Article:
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Google might copy Apple’s newest hit product

Google AirTag Rival

Apple launched a brand new product this year that sold out quickly after becoming available for preorder, the oft-rumored AirTag tracker that has a unique advantage over all other similar products. AirTags harness Appel’s massive network of devices, most of them iPhones, to provide anonymous, location information about missing items hooked up to the tracker. Keys, wallets, suitcases, bags, bikes, and other objects you wouldn’t want to lose track of can be “protected” with AirTags, which then show up in the Find My app on iPhone, iPad, and Mac with location information. That’s the same app that Apple used for years to locate missing iPhones and share location data between family and friends.

Google replicated the Find My iPhone functionality years ago, and Android users can also track their lost or stolen devices. Unsurprisingly, Google might be looking to copy Apple’s AirTag tech by using the same principle. Google could rely on crowdsourced location information about lost items coming from a massive network of Android devices. Google hasn’t announced anything about an AirTag-like tracker of its own, but it already has code in place that indicates it’s already working on such a project.

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Google Play Services v.21.24.14 has rolled out in beta, and xda-developers inspected the code already. The blog found elements that show Google is looking to bring Find My tracking functionality to objects.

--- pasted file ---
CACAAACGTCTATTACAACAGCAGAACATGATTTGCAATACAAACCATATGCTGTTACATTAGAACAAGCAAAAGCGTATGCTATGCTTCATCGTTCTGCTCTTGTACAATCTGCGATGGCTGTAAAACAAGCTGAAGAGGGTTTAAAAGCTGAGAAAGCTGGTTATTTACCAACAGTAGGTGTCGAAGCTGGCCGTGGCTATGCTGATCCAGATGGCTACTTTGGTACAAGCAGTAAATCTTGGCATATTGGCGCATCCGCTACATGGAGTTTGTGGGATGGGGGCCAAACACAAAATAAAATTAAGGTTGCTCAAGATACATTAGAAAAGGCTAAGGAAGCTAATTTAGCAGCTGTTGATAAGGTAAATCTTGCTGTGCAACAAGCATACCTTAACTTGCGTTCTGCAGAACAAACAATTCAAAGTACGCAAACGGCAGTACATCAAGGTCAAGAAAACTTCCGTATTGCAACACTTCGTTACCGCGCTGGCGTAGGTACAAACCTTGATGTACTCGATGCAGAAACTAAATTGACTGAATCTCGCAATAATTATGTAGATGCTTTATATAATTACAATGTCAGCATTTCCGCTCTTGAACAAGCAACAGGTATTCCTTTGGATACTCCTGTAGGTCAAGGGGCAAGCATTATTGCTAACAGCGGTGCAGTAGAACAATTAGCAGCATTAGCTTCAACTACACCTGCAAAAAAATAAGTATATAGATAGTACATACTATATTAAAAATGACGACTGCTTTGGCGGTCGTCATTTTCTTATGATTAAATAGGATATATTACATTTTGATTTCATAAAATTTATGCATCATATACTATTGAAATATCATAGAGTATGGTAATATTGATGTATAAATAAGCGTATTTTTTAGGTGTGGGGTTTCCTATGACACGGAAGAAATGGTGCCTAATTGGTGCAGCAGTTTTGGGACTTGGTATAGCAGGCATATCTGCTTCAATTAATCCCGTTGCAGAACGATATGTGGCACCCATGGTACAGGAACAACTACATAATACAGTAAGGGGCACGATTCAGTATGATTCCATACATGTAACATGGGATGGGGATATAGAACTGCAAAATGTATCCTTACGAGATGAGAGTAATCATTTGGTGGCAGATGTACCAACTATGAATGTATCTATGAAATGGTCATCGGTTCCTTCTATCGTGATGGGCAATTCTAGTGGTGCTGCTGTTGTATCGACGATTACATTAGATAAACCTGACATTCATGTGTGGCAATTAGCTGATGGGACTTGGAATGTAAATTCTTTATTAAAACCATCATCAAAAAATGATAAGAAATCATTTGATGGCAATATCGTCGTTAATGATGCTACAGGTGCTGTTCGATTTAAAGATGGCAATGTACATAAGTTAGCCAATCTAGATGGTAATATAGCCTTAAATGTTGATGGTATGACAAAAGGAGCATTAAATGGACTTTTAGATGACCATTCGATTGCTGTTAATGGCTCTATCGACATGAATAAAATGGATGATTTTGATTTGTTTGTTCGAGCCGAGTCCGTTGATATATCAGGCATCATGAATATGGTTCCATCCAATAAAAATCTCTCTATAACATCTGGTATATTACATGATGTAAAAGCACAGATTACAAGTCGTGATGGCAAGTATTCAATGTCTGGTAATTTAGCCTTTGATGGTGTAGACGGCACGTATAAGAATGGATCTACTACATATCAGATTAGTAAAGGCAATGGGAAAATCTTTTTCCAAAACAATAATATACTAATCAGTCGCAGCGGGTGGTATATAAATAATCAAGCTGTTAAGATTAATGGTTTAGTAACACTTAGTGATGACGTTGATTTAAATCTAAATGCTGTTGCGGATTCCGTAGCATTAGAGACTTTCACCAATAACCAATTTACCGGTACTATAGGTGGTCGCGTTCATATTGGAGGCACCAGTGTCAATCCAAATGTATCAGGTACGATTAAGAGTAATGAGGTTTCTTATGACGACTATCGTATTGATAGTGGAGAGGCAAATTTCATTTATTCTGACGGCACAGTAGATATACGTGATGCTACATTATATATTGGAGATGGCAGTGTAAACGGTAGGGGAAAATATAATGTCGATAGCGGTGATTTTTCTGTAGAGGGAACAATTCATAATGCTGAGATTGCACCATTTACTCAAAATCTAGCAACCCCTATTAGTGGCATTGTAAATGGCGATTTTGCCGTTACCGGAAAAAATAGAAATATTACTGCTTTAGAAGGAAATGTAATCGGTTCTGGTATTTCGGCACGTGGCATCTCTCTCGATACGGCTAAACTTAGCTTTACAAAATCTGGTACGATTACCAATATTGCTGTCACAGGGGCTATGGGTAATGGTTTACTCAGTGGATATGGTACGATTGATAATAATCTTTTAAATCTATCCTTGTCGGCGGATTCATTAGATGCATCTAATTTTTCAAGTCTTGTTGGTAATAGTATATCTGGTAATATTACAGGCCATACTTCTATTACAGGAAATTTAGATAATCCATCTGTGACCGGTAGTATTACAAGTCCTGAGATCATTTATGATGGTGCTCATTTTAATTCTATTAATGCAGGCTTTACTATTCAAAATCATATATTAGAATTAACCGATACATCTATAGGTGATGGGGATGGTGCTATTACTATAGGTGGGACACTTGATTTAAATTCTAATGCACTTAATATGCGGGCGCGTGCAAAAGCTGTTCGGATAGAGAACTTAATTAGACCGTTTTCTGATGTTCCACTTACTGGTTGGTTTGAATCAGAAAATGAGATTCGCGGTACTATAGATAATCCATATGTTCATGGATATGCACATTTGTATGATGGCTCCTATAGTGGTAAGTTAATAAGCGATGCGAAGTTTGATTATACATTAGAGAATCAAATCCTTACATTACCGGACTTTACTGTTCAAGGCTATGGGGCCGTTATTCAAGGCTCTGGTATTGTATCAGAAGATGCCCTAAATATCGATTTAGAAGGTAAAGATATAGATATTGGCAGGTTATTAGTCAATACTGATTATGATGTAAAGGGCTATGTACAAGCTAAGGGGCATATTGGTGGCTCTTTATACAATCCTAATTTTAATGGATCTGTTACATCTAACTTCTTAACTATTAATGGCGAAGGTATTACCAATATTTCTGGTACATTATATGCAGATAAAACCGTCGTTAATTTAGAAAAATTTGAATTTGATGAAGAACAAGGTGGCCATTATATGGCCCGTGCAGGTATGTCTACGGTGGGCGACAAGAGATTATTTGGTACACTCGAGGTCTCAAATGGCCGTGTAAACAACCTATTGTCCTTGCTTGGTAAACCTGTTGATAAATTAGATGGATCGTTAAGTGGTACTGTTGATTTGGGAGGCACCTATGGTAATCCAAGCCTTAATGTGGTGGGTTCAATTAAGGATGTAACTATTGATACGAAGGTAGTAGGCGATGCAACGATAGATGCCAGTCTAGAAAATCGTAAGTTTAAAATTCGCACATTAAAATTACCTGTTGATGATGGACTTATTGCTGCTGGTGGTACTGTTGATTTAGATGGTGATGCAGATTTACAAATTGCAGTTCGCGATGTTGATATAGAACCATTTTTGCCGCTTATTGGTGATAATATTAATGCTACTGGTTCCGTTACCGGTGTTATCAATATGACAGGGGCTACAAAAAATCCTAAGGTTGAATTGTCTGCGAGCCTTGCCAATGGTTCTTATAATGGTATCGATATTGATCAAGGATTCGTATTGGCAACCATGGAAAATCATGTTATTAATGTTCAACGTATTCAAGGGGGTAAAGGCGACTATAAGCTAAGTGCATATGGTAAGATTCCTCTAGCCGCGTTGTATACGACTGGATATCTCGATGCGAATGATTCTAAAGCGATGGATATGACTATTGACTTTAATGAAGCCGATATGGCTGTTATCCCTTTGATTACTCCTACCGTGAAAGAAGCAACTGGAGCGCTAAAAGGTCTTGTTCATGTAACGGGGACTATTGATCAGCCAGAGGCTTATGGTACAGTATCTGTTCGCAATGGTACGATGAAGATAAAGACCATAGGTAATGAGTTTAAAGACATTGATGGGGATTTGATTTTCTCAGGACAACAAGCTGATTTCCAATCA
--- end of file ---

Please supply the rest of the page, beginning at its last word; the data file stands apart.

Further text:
Google has a similar name for its network — Find My Device. The code says that the functionality “allows your phone to help locate your and other people’s devices.”

That’s exactly how Apple’s AirTags work. The trackers can ping iPhones and other internet-connected Apple devices in their vicinity. The location data is then provided anonymously to the person looking for a missing item. Only that person can access the location data, and they’ll never know whose iPhone was used to help them track their belongings. AirTags also have built-in privacy features to deter stalking. They also have limited functionality when used with an Android device.

If Google rolls out a similar Find My feature to its devices, we’d expect the company to “copy” Apple’s privacy and security features as well. While it’s great to see Google replicate this particular Apple idea, Google has had plenty of privacy mishaps when handling location data. A few weeks ago, documentation from a trial showed Google went to great lengths to ensure it could collect location data from users with relative ease. Find My Device functionality would involve allowing Google to use location data from an Android device.

It’s unclear whether Google would also want to launch trackers of its own to compete with the AirTags, or whether it’ll work with third-party tracker manufacturers to enable the feature. Apple’s Find My also works with a brand new tracker from Chipolo.

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Chris Smith started writing about gadgets as a hobby, and before he knew it he was sharing his views on tech stuff with readers around the world. Whenever he's not writing about gadgets he miserably fails to stay away from them, although he desperately tries. But that's not necessarily a bad thing.

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